What do you do when in-person meetings simply aren’t possible, but real-world challenges still exist? The COVID-19 crisis has certainly put things like collaboration to the test.
A Gallup poll released in April stated that as much as 62% of employed Americans have worked at home throughout the COVID-19 crisis. Throughout this period, the use of technologies for videoconferencing and other forms of digital collaboration have been adopted. But the use of these tools hasn’t been limited to team meetings. In fact, some have found creative uses for videoconferencing tools to help trouble shoot quality issues, demo new solutions, and more.
While laser-cutting parts using the 48,000 lbs. of plate they received from Ryerson, this customer noticed a problem. The material was bowing. In typical circumstances, the Ryerson rep would have made the trip to investigate the issue in person, but COVID-19 conditions eliminated that option. Email and phone communication simply didn’t suffice in handling a material-claim. So that’s when the rep decided to get creative.
He arranged time for himself, the buyer, and the customer’s operations manager to connect via a video call where the operations manager took his phone to the shop floor.
There it was observed that the material bowing was within an acceptable range and posed no threat to the customer’s equipment or product. They agreed to monitor bowing over the coming weeks and, if needed, transition to temper pass (flatter) material in the future.
This resolution saved the customer hours of time and approximately $40,000 for what might have been lost and replaced material.
When it came time to renegotiate their contract for purchasing metal, one machinery company wanted to explore new ways to enhance their purchasing power. With representatives in both Colorado and across the border in Mexico that needed to be involved, proximity added a new hurdle to the situation.
Knowing that an in-person demo simply wasn’t possible, Ryerson Sales Representative Wes Mountain pivoted to the alternative: A web demo with the director or purchasing and his team across the multiple locations.
This provided an ideal platform for exploring the value of using an e-commerce solution. During the demo, the team quickly discovered that the value of an e-commerce solution went far beyond simply the ability to purchase metal online. In fact, the wealth of features included introduced new ways to save time and money.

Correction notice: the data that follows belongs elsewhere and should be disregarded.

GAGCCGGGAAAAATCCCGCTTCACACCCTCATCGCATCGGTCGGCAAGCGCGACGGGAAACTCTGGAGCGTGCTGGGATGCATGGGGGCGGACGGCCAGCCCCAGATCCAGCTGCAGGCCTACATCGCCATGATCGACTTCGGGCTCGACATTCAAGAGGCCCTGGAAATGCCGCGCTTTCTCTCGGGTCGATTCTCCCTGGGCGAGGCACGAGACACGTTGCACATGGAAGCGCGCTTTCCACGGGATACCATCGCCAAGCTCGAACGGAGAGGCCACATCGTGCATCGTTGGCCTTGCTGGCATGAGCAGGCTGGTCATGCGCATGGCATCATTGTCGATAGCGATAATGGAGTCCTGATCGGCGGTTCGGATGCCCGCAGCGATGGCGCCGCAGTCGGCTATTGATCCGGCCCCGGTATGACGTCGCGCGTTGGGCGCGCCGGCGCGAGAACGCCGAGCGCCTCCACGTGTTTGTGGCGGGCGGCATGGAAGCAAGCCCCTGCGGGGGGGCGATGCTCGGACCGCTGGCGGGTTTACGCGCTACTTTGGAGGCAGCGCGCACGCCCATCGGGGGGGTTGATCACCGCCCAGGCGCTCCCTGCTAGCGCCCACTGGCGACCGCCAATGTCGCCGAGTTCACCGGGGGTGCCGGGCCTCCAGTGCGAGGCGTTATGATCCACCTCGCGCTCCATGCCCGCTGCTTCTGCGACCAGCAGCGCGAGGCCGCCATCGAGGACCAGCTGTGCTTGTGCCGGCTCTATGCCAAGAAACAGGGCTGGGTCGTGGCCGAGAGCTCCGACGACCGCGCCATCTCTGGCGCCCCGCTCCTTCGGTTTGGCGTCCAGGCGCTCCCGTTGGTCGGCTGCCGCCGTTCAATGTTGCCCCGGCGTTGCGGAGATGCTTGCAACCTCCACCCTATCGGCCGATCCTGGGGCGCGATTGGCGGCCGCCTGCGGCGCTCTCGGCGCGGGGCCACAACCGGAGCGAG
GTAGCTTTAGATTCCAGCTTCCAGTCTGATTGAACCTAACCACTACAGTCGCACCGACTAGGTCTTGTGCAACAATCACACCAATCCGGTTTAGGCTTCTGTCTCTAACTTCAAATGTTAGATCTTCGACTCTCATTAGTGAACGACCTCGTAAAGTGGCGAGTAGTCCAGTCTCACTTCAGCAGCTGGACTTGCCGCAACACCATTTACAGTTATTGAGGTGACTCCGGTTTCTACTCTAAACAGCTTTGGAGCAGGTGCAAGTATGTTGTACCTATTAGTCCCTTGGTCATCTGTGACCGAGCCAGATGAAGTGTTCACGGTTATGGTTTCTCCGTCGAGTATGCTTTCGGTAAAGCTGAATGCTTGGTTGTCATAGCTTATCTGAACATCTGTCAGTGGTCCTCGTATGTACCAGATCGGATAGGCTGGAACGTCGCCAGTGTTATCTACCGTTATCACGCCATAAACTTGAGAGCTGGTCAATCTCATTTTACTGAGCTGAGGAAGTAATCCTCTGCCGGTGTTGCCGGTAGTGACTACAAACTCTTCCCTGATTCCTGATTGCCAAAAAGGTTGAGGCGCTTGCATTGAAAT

For instance, the ability to streamline the purchase order process—which for this company comprises roughly 180 parts. The way it previously worked for this company was to issue one purchase order for multiple items and send it daily to Ryerson. The estimated time this took for the company was about 30 minutes daily.
The e-commerce solution introduces the ability to issue one “blanket” purchase order for each item for the entire year. When they place their order online, it generates an auto invoice with that purchase order. Now, rather than spending 30 minutes each day on purchase orders, the company can instead generate all 180 purchase orders in the matter of just two days.
All of this was able to be introduced via a web demo where the remote locations were connected and engaged.
“(Videoconferencing) provided an excellent platform to allow collaboration across geographic regions between Ryerson and our customer,” says Mountain. “With locations both domestically and internationally, we transcended traditional boundaries with the help of technology, saving significant resources.”
In times of crisis, creativity often rises to the top. Thinking beyond the typical meeting, more and more companies are finding real business value in connecting with partners via videoconferencing tools. And the results are real dollar savings.